Belly fat, or the fat that gathers around our mid-section, doesn’t just make it harder to get into our favorite pair of jeans. Storing fat in this area of our body has been shown to be a risk factor for many major diseases, from heart disease and stroke to diabetes and cancer.
There are loads of articles in popular magazines that tout one specific food or another as a means to a flatter stomach. And while most of the foods in these articles can indeed help you lose weight or reduce bloat, it’s not like you can just eat a list of ten or so foods and then assume that will be the key to losing fat around your middle.
There’s no way to specifically target belly fat, but reducing your overall body fat can help to diminish belly bulge. So rather than giving you a list of specific foods that will or will not help you decrease your waist size, here are a few important nutrients that can help you lose the bloat, reduce your hunger or boost your metabolism, assuming they’re incorporated into an overall healthy eating plan.
None of the foods below are a “cure all” for a flatter stomach in and of themselves. But they can give you the upper hand when you’re trying to keep the circumference of your mid-section in check.
Study after study confirms the fact that eating protein can help you feel full. When you choose foods that satisfy your hunger, you’re more likely to eat less. Many types of carbs, on the other hand, will leave you looking for more to eat soon after you finish the last bite. This is especially true if those carbs are simple carbs, like those found in sugary treats or products made with white flour. Another added benefit to protein? You burn more calories digesting protein than you do fat or carbs.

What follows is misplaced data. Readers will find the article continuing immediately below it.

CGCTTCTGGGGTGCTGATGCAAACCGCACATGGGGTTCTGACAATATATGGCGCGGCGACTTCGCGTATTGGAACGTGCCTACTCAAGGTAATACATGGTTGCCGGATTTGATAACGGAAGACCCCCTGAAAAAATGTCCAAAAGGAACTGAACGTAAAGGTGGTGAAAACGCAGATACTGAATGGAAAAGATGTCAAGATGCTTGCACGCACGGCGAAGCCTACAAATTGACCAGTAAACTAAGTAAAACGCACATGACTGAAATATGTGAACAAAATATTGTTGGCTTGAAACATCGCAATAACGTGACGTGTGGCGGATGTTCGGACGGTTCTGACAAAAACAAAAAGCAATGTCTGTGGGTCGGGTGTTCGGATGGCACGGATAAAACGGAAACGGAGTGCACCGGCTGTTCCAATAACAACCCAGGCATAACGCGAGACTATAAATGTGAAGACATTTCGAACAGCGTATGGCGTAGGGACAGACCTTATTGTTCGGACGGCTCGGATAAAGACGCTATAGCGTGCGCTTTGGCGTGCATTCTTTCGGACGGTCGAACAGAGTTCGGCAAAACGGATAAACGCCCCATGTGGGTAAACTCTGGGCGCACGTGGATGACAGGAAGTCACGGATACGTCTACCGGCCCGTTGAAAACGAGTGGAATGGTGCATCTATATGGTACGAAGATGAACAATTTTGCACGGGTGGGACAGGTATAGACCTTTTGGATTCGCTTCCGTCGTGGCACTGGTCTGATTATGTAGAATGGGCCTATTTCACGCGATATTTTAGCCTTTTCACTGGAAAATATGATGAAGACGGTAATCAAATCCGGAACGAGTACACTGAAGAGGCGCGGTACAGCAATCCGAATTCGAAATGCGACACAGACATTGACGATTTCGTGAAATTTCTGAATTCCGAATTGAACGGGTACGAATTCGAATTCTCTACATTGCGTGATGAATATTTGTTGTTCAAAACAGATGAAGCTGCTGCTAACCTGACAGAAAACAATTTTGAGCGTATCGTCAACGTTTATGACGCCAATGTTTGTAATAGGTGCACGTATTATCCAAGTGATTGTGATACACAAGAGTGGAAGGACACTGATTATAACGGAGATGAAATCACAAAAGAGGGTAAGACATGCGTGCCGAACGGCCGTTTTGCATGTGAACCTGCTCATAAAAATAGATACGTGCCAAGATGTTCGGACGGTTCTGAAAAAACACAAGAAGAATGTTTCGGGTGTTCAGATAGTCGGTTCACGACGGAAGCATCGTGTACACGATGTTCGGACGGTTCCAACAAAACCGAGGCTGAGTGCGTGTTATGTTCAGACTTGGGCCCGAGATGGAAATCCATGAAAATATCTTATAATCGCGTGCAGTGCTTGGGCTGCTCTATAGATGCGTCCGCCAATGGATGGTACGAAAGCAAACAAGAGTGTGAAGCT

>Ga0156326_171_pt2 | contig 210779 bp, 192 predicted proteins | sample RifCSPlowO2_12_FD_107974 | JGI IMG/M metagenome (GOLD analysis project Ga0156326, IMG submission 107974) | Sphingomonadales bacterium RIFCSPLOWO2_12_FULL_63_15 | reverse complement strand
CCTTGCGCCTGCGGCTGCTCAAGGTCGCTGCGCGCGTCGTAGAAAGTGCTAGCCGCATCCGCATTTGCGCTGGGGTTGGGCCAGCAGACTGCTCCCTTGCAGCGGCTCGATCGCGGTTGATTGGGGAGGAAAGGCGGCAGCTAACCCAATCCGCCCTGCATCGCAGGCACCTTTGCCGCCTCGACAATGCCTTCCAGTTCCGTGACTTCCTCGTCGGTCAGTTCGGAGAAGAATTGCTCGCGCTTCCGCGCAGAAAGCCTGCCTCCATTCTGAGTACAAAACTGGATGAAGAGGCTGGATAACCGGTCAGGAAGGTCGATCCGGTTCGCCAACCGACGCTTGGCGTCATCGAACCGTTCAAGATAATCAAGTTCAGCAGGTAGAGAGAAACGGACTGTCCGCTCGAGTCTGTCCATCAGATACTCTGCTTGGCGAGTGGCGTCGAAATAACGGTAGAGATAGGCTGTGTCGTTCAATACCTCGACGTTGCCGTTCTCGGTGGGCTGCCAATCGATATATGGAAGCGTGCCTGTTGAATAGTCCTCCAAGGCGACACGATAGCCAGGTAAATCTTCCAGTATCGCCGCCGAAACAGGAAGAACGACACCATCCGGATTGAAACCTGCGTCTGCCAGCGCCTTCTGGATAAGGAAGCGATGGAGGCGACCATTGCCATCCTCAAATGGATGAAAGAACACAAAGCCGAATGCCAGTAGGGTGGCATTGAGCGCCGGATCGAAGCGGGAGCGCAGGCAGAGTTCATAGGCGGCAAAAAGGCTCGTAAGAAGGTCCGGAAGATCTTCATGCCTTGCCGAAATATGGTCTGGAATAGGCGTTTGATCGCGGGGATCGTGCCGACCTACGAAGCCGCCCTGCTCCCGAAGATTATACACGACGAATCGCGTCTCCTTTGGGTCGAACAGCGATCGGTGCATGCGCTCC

Some good foods to try? Fish, eggs, skinless chicken and turkey are all good sources of protein with minimal saturated fat.
Adding fiber to your diet helps get your digestive system going. Researchers at the University of Toronto found that consuming two types of fiber together can be most effective in keeping your body regular. This advice is based on a study where participants ate cereal that contained both insoluble fiber from bran and gel-like soluble fiber from psyllium. Fiber also increases satiety, so you feel fuller longer.
Some good foods to try? Fiber-rich cereal, whole grains, beans, fruit and vegetables.
There are two main minerals that help control the amount of water in your body. They are potassium and sodium. When there is too much sodium in your body, your tissues tend to hold onto fluid, which can lead to belly bloat. Increasing the amount of potassium in your diet helps regulate sodium levels, resulting in less fluid retention and puffiness. That doesn’t mean you are free to consume as much sodium as you want, however. Eating more potassium won’t negate a high sodium diet.
Some good foods to try? Bananas, potatoes, papayas and spinach are rich sources of potassium.
Studies have shown that being deficient in iron can slow down your metabolism, so make sure you get enough iron in your diet each and every day to keep the furnace burning.
Some good foods to try? Beef, seafood, lentils, beans, dark green leafy vegetables and iron-fortified cereals, breads and pastas.